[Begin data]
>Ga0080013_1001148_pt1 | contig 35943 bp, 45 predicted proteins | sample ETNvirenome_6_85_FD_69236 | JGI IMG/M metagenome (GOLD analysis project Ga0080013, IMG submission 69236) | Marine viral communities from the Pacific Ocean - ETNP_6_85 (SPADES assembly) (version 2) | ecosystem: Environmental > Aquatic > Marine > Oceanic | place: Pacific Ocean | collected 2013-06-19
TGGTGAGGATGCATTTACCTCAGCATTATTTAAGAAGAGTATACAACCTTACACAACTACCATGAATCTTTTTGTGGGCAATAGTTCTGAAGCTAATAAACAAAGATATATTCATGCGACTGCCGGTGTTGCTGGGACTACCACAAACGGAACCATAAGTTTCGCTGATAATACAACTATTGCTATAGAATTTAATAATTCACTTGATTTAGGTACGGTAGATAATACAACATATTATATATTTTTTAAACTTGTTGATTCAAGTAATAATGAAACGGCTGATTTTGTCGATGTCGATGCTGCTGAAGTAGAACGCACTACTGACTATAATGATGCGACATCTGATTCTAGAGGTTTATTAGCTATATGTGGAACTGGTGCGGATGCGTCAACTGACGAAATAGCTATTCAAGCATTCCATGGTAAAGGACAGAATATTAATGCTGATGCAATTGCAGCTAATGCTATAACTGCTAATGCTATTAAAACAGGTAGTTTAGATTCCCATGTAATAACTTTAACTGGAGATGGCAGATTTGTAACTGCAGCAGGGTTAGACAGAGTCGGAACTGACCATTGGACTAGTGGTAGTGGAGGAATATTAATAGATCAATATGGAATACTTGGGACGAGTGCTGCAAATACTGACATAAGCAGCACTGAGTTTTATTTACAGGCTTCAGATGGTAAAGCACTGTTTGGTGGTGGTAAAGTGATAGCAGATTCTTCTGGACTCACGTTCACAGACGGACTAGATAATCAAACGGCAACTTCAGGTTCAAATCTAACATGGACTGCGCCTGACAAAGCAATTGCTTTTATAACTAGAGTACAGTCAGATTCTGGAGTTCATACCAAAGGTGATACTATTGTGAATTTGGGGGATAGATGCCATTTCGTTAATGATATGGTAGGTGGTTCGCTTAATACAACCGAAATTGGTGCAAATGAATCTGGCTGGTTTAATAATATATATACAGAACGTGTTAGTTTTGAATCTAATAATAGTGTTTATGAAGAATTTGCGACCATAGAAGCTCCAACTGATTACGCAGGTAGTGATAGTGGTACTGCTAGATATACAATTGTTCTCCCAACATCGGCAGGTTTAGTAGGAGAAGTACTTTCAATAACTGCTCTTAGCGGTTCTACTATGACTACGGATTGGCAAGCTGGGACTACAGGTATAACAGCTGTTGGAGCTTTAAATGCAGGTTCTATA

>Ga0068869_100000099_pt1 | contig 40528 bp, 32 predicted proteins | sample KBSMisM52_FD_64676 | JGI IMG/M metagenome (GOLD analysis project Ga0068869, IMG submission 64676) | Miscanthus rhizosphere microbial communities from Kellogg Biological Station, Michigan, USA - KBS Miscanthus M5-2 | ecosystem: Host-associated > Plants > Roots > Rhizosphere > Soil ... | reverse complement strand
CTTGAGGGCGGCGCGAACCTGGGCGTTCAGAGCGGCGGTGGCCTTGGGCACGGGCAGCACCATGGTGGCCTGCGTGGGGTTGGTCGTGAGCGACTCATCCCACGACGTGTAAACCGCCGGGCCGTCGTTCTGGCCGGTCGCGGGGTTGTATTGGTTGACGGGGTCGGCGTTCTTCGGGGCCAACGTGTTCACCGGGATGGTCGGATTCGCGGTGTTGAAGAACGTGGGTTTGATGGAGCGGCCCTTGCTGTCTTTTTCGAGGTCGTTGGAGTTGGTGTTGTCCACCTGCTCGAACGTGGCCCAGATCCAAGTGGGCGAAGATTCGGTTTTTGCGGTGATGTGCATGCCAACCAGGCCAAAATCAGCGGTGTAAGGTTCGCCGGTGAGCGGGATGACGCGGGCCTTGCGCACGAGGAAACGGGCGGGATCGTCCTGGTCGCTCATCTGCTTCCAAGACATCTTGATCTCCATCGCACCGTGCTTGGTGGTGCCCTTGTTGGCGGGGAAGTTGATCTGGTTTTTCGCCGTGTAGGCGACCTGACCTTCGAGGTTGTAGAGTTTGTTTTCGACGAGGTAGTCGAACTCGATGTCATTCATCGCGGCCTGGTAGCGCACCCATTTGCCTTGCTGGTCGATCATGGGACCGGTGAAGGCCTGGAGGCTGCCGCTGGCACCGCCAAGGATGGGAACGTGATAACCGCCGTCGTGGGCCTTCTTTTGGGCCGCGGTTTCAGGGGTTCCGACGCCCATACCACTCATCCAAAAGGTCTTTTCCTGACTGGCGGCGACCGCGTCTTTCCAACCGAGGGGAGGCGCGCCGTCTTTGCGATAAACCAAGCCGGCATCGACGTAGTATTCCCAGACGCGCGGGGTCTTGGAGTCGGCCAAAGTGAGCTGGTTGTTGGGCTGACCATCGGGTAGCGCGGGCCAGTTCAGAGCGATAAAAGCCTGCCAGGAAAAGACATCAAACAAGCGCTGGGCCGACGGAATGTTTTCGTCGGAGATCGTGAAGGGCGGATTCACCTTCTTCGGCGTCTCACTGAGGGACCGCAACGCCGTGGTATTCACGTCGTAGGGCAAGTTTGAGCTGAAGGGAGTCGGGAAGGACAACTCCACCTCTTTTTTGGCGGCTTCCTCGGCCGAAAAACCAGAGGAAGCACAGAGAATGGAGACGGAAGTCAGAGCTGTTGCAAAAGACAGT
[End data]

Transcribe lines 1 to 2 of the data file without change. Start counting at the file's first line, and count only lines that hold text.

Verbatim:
>Ga0080013_1001148_pt1 | contig 35943 bp, 45 predicted proteins | sample ETNvirenome_6_85_FD_69236 | JGI IMG/M metagenome (GOLD analysis project Ga0080013, IMG submission 69236) | Marine viral communities from the Pacific Ocean - ETNP_6_85 (SPADES assembly) (version 2) | ecosystem: Environmental > Aquatic > Marine > Oceanic | place: Pacific Ocean | collected 2013-06-19
TGGTGAGGATGCATTTACCTCAGCATTATTTAAGAAGAGTATACAACCTTACACAACTACCATGAATCTTTTTGTGGGCAATAGTTCTGAAGCTAATAAACAAAGATATATTCATGCGACTGCCGGTGTTGCTGGGACTACCACAAACGGAACCATAAGTTTCGCTGATAATACAACTATTGCTATAGAATTTAATAATTCACTTGATTTAGGTACGGTAGATAATACAACATATTATATATTTTTTAAACTTGTTGATTCAAGTAATAATGAAACGGCTGATTTTGTCGATGTCGATGCTGCTGAAGTAGAACGCACTACTGACTATAATGATGCGACATCTGATTCTAGAGGTTTATTAGCTATATGTGGAACTGGTGCGGATGCGTCAACTGACGAAATAGCTATTCAAGCATTCCATGGTAAAGGACAGAATATTAATGCTGATGCAATTGCAGCTAATGCTATAACTGCTAATGCTATTAAAACAGGTAGTTTAGATTCCCATGTAATAACTTTAACTGGAGATGGCAGATTTGTAACTGCAGCAGGGTTAGACAGAGTCGGAACTGACCATTGGACTAGTGGTAGTGGAGGAATATTAATAGATCAATATGGAATACTTGGGACGAGTGCTGCAAATACTGACATAAGCAGCACTGAGTTTTATTTACAGGCTTCAGATGGTAAAGCACTGTTTGGTGGTGGTAAAGTGATAGCAGATTCTTCTGGACTCACGTTCACAGACGGACTAGATAATCAAACGGCAACTTCAGGTTCAAATCTAACATGGACTGCGCCTGACAAAGCAATTGCTTTTATAACTAGAGTACAGTCAGATTCTGGAGTTCATACCAAAGGTGATACTATTGTGAATTTGGGGGATAGATGCCATTTCGTTAATGATATGGTAGGTGGTTCGCTTAATACAACCGAAATTGGTGCAAATGAATCTGGCTGGTTTAATAATATATATACAGAACGTGTTAGTTTTGAATCTAATAATAGTGTTTATGAAGAATTTGCGACCATAGAAGCTCCAACTGATTACGCAGGTAGTGATAGTGGTACTGCTAGATATACAATTGTTCTCCCAACATCGGCAGGTTTAGTAGGAGAAGTACTTTCAATAACTGCTCTTAGCGGTTCTACTATGACTACGGATTGGCAAGCTGGGACTACAGGTATAACAGCTGTTGGAGCTTTAAATGCAGGTTCTATA